It may only be September, but, I’m already in the Halloween spirit. As Halloween approaches, I begin to think of Elvira more often than usual and for my wife and I, Elvira’s movies, “Elvira: Mistress of the Dark” and “Haunted Hills,” are considered ‘must-watch’ during October. I’m also reminded of her many product promotions and appearances on television around the Halloweens of my childhood during the 80s and 90s.
Cassandra Peterson created the Elvira character in 1981 when a Los Angeles based weekend cable show, “Fright Nights,” auditioned for new hosts to introduce B-rated horror movies. She quickly caught on as Elvira, using a “Valley-Girl” accent and sarcastic and often risque commentary. Her campy sense of humor was filled with double entendres and quickly made the Elvira character a household name.
However, before her hit film Elvira: Mistress of the Dark made it big in 1988, did you know she joined the world of professional wrestling? In an appearance that longtime wrestling fans will remember, Elvira left her mark on Wrestlemania 2 in 1986. She appeared alongside Jesse “The Body” Ventura and Lord Alfred Hayes to provide commentary for the Los Angeles portion of the event on April 7, 1986. That year, you may remember, the main event was a steel cage match between Hulk Hogan and King Kong Bundy.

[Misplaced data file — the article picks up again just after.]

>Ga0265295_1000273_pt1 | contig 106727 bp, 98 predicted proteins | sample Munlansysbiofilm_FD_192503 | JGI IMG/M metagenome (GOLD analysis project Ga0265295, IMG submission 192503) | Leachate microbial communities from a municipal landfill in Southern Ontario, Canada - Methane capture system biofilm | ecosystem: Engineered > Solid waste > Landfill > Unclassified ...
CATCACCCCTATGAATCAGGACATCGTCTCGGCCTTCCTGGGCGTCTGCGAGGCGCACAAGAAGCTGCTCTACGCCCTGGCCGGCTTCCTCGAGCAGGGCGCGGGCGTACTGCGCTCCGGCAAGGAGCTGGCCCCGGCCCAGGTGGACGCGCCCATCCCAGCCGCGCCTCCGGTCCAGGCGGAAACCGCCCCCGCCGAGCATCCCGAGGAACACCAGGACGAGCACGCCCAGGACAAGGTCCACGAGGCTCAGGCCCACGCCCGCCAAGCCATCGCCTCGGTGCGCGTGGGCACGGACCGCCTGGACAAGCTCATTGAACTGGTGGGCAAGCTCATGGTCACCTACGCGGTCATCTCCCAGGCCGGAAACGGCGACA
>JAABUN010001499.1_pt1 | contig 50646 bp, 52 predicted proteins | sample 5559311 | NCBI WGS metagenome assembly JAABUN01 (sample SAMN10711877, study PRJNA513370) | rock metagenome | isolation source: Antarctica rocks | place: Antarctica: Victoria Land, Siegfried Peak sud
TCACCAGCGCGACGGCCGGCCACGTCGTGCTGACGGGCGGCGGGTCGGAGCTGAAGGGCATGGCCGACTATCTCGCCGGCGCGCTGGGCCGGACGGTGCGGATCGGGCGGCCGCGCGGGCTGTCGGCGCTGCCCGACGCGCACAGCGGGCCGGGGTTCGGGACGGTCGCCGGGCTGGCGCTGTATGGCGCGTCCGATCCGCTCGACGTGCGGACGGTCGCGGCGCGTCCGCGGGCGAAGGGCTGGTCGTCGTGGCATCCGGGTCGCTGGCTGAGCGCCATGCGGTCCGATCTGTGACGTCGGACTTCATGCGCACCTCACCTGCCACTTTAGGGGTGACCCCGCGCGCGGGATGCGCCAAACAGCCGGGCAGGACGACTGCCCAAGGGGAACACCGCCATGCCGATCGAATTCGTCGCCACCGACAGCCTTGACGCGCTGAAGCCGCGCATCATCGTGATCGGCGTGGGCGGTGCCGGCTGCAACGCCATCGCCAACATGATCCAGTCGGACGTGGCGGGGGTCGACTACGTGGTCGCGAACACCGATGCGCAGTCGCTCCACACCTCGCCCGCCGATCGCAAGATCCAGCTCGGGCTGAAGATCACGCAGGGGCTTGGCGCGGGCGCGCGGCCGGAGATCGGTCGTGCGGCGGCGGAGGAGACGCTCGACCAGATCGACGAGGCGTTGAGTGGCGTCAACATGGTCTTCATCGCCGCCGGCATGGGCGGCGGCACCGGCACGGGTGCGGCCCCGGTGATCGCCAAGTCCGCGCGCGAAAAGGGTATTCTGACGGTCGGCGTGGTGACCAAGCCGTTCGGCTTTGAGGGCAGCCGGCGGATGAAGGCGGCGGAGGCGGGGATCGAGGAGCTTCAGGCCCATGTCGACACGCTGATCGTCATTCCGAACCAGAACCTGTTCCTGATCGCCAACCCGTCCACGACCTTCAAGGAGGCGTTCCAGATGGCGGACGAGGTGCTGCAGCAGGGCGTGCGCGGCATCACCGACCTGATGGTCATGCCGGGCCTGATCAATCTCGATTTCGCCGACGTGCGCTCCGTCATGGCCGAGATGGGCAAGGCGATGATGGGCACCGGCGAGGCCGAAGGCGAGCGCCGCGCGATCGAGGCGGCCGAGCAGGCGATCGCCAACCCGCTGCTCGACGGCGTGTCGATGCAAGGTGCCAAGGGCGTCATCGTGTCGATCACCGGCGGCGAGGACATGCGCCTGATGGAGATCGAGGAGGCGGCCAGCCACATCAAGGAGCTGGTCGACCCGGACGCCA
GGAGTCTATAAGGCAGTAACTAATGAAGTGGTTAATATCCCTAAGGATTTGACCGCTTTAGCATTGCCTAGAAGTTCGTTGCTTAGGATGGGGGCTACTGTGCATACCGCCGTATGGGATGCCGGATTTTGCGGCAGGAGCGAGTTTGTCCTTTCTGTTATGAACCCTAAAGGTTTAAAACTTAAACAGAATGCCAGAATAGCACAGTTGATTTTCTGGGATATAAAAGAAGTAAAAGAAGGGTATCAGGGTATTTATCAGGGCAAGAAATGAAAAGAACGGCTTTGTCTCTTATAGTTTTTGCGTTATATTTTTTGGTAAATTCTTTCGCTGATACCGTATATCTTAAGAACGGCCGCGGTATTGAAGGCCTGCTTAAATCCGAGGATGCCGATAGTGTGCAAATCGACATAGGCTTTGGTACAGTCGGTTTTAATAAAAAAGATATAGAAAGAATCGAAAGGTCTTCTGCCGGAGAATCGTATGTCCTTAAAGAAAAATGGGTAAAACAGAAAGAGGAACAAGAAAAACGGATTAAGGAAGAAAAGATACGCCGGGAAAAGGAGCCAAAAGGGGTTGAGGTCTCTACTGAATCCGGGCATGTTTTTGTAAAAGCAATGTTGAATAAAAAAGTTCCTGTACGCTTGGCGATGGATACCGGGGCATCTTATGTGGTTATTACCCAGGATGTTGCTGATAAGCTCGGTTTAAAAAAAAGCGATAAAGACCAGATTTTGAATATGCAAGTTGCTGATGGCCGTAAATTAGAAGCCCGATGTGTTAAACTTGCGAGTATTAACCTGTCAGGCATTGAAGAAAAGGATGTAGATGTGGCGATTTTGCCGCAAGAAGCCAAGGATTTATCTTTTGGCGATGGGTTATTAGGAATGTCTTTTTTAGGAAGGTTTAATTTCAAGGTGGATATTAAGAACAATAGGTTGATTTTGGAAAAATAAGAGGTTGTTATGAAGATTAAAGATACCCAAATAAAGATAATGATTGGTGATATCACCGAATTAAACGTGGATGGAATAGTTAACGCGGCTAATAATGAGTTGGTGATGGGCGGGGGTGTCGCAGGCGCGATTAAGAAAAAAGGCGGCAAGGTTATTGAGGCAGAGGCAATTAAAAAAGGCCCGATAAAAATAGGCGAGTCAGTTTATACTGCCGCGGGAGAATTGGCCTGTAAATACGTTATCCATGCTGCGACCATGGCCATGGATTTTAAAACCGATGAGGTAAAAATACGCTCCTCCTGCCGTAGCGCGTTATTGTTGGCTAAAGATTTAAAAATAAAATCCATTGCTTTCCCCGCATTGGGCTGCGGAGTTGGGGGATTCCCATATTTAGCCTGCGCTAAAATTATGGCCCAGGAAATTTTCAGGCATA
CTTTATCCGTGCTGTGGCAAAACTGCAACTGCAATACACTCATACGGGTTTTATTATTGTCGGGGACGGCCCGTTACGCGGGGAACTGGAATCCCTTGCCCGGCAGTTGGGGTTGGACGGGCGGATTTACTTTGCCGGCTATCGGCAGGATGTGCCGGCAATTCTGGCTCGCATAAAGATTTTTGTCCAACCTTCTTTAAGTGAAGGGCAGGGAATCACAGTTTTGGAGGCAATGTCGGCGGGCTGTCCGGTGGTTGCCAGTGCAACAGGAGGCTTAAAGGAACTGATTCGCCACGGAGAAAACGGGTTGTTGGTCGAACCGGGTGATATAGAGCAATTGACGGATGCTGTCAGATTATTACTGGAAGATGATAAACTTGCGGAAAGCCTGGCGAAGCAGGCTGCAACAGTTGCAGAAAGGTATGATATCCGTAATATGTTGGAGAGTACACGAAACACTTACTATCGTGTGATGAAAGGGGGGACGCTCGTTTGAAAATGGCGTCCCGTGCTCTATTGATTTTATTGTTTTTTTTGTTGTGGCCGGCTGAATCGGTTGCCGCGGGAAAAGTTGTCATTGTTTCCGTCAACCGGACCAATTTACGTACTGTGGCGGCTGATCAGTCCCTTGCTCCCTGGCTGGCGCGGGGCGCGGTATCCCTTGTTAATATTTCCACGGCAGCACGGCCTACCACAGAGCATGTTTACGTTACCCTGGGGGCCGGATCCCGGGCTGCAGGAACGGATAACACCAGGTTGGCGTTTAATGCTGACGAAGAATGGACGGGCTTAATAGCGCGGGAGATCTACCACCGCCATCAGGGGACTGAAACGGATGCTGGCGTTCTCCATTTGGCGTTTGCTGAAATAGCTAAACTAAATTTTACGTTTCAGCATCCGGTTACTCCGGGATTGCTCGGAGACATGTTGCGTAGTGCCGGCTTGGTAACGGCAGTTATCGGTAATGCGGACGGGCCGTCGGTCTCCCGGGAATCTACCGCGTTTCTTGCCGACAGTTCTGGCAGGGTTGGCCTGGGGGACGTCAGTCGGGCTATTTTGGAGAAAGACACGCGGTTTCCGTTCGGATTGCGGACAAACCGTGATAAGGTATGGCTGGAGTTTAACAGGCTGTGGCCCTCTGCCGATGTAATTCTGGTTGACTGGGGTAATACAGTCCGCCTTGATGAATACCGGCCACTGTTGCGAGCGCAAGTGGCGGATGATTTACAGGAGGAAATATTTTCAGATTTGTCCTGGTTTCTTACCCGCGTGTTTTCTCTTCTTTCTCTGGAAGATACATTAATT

Elvira remembers the experience fondly. In an interview to promote her appearance a few years back at the Shock Pop Comic Con, Elvira said, “I had a great time doing it. I met Jesse Ventura, who I really got along with great. I had a lot of fun with him. He was a cool guy. It was strangely right up Elvira’s alley. At first, I was like, ‘Wow, what am I doing here?’ Then I found we have a lot more in common than you think…They kind of threw me in there. I didn’t know what the hell was going on… but it was kind of one of those gigs, you know? I have met some really great wrestlers who I like a lot, but some of them were not that friendly. Jesse Ventura was super down-to-earth, friendly, and charming.” I guess if you read between the lines, that means Lord Alfred Hayes was the “not that friendly” one.
Elvira claims to have always been a fan of professional wrestling from a young age. She said, “I grew up watching wrestling with my dad. It was our thing we used to do, like how some people grew up watching Elvira. We always watched wrestling together…” She went on to say that she hadn’t watched the WWF in quite some time, but when they asked her to join the commentary team in Los Angeles, she jumped at the opportunity. She went on to explain that in making her own appearances as Elvira at car shows, autograph signings, and conventions, she would always appear with wrestlers and befriended many of them. She understood the dedication to character work and the art of live performances. With the soaring popularity of the first Wrestlemania and the “Rock ‘n Wrestling” days of MTV and the WWF, she was very eager to get involved.